Diabetes technology: the future is today, UAB expert says

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by Emma Shepard

rep ananda basu 413pxAnanda Basu, M.D., is director of the Diabetes Technology Program, professor in the Division of Endocrinology, Diabetes and Metabolism, and a senior scientist in the UAB Comprehensive Diabetes Center.Diabetes is costly for both the American health care system and the estimated one in 10 Americans who have the disease. According to the American Diabetes Association, the costs in Alabama alone are some $5.9 billion each year.

As the number of people with Type 1 and Type 2 diabetes continues to rise, clinicians and scientists are working together to find pragmatic, patient-centered solutions that could also lessen the formidable costs of managing this chronic disease.

Ananda Basu, M.D., is director of the Diabetes Technology Program and professor in the Division of Endocrinology, Diabetes and Metabolism at UAB. He says proper diabetes care can reduce both outpatient clinic visits and emergency room visits, some of the most expensive interactions with the health care system.

“One of the major goals of diabetes care is to help patients manage their blood glucose so well that they never have to visit an emergency room for diabetic ketoacidosis, a deadly complication of diabetes,” said Basu, who is also a senior scientist in the UAB Comprehensive Diabetes Center. “We want our patients with diabetes to live a quality life without burning out on managing diabetes — and that is where diabetes technology comes in.”

Continuous glucose monitors and insulin pumps

Basu is particularly interested in two pieces of technology for diabetes management: the continuous glucose monitor and the insulin pump.

Using a sensor on the arm or abdomen, a continuous glucose monitor, or CGM, provides readings to those with diabetes at continuous intervals throughout the day. These readings can be in real time or on demand, whether the user chooses to get updates every five minutes or every few hours. A CGM sensor is usually changed every week or two weeks.

An insulin pump is attached to the body, normally on the arm, abdomen or near the hip, and can deliver insulin in a steady flow throughout the day, along with extra doses at mealtimes. It helps to alleviate the need for multiple insulin injections a day. Every two to three days, the user replaces the tube and refills the insulin cartridge, moving the insulin pump to a different location.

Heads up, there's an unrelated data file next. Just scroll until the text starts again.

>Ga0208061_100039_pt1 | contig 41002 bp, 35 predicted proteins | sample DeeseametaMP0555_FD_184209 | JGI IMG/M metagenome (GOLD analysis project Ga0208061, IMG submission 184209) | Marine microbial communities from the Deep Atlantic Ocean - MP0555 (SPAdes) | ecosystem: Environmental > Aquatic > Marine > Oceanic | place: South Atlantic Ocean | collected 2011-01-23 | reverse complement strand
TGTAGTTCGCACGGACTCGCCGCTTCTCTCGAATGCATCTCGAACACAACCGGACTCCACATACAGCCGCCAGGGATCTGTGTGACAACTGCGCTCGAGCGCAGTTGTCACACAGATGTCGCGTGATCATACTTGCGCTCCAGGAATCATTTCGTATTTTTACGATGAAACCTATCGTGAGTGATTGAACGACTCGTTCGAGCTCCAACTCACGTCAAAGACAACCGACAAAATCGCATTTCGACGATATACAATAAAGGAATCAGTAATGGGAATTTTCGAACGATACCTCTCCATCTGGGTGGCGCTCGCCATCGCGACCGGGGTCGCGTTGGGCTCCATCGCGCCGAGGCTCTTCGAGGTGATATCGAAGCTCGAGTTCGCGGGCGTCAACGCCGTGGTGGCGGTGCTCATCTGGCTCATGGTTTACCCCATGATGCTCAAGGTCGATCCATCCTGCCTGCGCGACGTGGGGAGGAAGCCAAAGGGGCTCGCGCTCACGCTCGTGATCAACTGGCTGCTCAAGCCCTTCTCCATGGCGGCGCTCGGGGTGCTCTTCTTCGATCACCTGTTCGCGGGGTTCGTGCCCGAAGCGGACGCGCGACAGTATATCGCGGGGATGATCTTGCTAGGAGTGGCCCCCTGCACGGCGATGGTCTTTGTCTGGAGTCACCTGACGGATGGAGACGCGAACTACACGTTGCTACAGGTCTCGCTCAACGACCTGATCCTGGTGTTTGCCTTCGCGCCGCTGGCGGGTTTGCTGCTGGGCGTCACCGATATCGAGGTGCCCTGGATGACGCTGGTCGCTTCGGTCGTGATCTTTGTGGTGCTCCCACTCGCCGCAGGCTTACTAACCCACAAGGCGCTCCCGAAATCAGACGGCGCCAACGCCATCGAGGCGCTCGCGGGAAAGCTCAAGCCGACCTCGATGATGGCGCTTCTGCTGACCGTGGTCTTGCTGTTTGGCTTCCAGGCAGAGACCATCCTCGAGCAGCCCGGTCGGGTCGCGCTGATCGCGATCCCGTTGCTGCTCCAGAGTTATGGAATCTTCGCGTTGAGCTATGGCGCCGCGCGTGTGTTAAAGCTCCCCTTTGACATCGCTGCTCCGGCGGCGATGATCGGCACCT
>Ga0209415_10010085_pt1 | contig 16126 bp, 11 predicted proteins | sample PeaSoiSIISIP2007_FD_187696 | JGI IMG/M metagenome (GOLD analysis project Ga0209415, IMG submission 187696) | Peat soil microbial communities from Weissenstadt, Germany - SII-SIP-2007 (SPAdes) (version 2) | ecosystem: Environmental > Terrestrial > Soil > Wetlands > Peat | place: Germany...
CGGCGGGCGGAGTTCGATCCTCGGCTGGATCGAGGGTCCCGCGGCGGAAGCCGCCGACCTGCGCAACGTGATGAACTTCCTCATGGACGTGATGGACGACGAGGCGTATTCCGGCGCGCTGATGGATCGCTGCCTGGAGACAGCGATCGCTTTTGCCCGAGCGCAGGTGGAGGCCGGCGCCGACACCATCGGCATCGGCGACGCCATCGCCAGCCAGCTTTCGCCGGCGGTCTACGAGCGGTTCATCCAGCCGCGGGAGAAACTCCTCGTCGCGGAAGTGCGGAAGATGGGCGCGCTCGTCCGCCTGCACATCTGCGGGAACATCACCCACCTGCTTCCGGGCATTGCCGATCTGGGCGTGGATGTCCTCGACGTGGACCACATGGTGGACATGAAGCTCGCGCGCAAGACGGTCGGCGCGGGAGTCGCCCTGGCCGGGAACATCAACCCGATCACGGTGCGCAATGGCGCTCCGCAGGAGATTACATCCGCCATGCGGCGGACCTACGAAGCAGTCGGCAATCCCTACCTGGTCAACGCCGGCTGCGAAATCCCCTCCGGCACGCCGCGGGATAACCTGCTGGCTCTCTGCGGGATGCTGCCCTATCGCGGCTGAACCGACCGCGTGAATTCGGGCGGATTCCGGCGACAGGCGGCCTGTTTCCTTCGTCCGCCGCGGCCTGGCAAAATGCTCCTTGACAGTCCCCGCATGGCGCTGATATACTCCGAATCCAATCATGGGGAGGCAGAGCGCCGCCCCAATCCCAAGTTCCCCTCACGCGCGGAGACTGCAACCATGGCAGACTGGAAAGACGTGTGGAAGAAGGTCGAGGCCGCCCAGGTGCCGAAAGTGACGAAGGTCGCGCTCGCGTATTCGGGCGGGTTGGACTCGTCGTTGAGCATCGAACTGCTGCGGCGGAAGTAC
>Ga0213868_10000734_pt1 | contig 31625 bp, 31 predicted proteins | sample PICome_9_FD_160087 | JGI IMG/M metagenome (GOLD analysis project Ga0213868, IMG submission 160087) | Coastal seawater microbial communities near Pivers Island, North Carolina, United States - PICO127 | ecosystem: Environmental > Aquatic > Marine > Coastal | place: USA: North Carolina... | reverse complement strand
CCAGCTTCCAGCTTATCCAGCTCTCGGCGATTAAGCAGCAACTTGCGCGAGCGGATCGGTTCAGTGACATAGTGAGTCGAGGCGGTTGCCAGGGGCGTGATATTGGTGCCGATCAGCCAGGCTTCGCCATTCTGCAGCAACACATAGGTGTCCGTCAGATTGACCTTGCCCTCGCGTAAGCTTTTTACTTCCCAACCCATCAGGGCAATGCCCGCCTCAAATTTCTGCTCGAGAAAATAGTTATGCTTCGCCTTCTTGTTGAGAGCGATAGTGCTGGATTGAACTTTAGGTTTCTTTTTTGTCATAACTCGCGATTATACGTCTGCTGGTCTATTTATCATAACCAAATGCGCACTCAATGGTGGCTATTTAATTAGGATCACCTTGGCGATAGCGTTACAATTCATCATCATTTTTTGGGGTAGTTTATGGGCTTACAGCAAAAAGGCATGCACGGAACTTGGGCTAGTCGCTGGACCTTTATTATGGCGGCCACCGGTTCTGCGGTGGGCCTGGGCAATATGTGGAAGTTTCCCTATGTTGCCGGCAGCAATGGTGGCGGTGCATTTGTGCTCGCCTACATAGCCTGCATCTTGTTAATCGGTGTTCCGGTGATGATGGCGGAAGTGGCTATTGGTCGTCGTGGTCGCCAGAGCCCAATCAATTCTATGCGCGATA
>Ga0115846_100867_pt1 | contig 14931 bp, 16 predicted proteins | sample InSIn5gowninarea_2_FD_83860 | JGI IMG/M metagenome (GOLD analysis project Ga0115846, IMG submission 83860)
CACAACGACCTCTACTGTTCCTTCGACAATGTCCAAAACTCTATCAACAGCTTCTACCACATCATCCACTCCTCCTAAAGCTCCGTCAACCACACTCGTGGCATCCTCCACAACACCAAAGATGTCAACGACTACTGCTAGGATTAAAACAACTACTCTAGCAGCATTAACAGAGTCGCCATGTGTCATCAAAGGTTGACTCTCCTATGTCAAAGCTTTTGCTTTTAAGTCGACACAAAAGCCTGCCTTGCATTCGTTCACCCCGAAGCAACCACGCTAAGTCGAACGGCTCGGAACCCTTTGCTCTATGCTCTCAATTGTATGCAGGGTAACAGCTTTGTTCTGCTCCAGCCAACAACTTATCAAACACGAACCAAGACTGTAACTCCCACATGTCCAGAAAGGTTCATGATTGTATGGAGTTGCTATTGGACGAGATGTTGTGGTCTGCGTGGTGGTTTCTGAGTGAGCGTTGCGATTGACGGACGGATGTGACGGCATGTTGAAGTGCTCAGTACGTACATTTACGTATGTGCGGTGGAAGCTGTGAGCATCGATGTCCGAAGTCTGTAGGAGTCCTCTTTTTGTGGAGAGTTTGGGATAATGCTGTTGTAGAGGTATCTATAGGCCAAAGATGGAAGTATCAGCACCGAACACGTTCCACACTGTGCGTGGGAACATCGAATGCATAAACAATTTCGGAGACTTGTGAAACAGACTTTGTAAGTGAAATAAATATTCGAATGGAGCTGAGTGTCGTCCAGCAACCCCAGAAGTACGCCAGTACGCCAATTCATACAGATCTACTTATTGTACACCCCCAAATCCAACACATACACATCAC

Most insulin pumps will deliver a small, continuous amount of insulin to the body throughout the day. This number is often set with the help of an endocrinologist, but some insulin-pump algorithms are able to predict the baseline dosage that a patient needs.

rep diabetes tech arm 550pxA sensor for a continuous glucose monitorThere are two types of CGM-insulin pump combinations. An open-loop system is patient-driven. They might see their blood sugar is high via the CGM and then instruct their insulin pump to deliver a certain amount of insulin. When the insulin pump is able to respond directly to the CGM reading without human intervention, this is a closed-loop system.

Closed-loop systems work by predicting where someone’s blood glucose might be within half an hour and sending signals, via Bluetooth, to the insulin pump to deliver insulin doses accordingly. Furthermore, these systems are constantly being upgraded to incorporate artificial intelligence, as well as adapt to changing circumstances (including signals from the CGM) in real time — much like a chess player adapting to changing moves by his/her opponent, Basu says.

Many scientists, engineers and diabetes professionals are working together, pushing to make the devices capable of predicting insulin needs even further out and making the algorithms better at keeping up with the sporadic choices of human behavior.

“The closed-loop system makes our patients feel as though they have an ‘artificial pancreas,’” Basu said. “The CGM and insulin pump work together to control blood glucose without the patient’s having to worry about it.”

Closing in on the artificial pancreas